By Drew Wilson
WaferNews Asian Correspondent
Asia’s big chipmakers have been embracing metrology systems as technology changes come on stream, devices grow in complexity, and time-to-market pressures escalate.
“Today it’s critical to keep fabs operating at optimal yields as much as possible,” says Risto Puhakka, VP of operations for VLSI Research Inc. “That’s the key issue that keeps driving metrology.”
FEI Co., Hillsboro, OR, which makes equipment for structural process management, has its dual beam inspection systems helping TSMC’s Fab 12 go from a few wafer starts/month to 10 times that by year’s end, says Jay Lindquist, VP of FEI’s microelectronics product group. The machines promise to save chipmakers time and money by providing a 3-D view below the surface of the defect area, right on the production line.
“The big push right now is to bring in tools so customers can get a manufacturing line to the point where it’s ready to ramp up,” Lindquist adds.
Asia sales make up more than 30% of FEI’s $376 million in sales and include powerhouses such as UMC, Samsung Electronics, Elpida, and NEC.
Another metrology company, Rudolph Technologies Inc., Flanders, NJ, derives 50% of its $80 million revenue from Asia. Customers include the major Taiwan foundries plus Chartered Semiconductor in Singapore and a list of Japanese and Korean chipmakers.
Rudolph makes metrology tools that essentially improve yield. For example, the company’s sonar-based technology called Metapulse measures the thickness and quality of the films that are involved in the 500-some process steps it takes to turn a silicon wafer into functioning state-of-the-art computer chips, explains George Collins, Rudolph’s VP of marketing.
If the films are too thick or thin, or not laid down or removed properly in the photolithography process, then the wiring that connects maybe 20 million transistors on the chip will create defects.
Asia began buying pulse sonar technology about two years ago. Collins believes sales are still in an early phase.
“Some capacity out there is one or two generations old,” he says. “When high volume production returns, retooling to a new generation will require many metrology tools.”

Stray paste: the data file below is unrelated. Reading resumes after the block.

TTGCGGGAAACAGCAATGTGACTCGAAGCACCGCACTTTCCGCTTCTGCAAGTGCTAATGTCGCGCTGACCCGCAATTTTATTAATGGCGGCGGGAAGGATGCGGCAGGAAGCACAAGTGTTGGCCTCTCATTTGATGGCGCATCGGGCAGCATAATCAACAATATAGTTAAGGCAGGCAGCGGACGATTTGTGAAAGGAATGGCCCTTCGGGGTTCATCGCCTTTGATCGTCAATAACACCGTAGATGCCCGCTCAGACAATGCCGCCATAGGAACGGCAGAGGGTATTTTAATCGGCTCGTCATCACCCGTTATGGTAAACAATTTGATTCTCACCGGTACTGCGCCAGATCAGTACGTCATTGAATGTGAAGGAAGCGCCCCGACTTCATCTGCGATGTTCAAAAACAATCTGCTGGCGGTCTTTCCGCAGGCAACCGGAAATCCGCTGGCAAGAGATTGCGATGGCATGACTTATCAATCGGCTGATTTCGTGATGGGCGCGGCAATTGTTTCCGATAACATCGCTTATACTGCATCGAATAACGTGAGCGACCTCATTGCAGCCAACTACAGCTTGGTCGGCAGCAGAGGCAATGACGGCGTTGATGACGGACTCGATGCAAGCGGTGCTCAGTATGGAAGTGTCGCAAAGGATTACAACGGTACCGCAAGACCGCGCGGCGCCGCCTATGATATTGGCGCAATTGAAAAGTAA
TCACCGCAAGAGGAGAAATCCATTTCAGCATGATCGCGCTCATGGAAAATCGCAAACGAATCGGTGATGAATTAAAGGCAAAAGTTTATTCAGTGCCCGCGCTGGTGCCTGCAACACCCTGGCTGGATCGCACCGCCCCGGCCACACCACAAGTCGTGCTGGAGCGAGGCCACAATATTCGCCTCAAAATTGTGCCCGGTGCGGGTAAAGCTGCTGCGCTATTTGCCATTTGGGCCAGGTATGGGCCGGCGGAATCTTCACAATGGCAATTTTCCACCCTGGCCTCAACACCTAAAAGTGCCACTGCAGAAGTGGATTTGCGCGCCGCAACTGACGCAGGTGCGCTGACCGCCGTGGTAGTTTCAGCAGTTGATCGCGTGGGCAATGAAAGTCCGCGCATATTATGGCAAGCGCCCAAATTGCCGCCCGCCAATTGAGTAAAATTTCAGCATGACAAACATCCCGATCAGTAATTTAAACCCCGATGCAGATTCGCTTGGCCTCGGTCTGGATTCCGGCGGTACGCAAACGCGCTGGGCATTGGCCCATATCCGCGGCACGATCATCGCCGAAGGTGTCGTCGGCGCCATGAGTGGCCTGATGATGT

Technology transitions introduce uncertainty into the chipmaking process and metrology equipment can quickly tell the manufacturer what’s gone wrong and where.
Copper wiring, for example, is problematic, and has high defect rates. While FEI’s systems have the ability to spot voids in a copper structure, Rudolph’s Metapulse helps in laying down the wire properly in the first place.
Collins says Rudolph has sold systems to nearly all of the 20 or so chip companies that announced the adoption of copper.
Another technology change is in lithography, which is pushing the laws of physics by using wavelengths of light much larger than the features that are being printed. FEI’s metrology systems help address phase shifting and proximity correction problems, Lindquist says.
Then there’s the 300mm wafer, which is more costly than 200mm, but can produce 2.4 times more chips that probably carry high ASPs. FEI’s focused ion beam system has been attractive because it doesn’t waste the whole wafer to analyze one chip defect. The system could single out one faulty chip on a 600-chip wafer. In the past, a whole wafer might be cleaved to analyze one defect, losing $5,000 to $20,000 worth of revenue, depending on where it was in the production process.
Rudolph’s Collins adds that a 300mm wafer with microprocessors could be worth about $100,000. Saving only 10 wafers in a 20-wafer cassette by identifying them as good early in the process adds up to $1 million saved.
Typically a fab uses six to 10 of Rudolph’s tools. In a 300mm format, which can run as high as $1.5 million for each tool, the fab can see a payback in six to nine months, Collins claims.
VLSI sees the process diagnostics market, which includes metrology, slightly down in 2002 to $3.4 billion from $3.6 billion last year. But over the long term, the process diagnostics share of all chipmaking equipment is growing, Puhakka says.
“The information you derive from metrology can be used to drive your processes — and that’s why the value is continuously increasing,” he adds.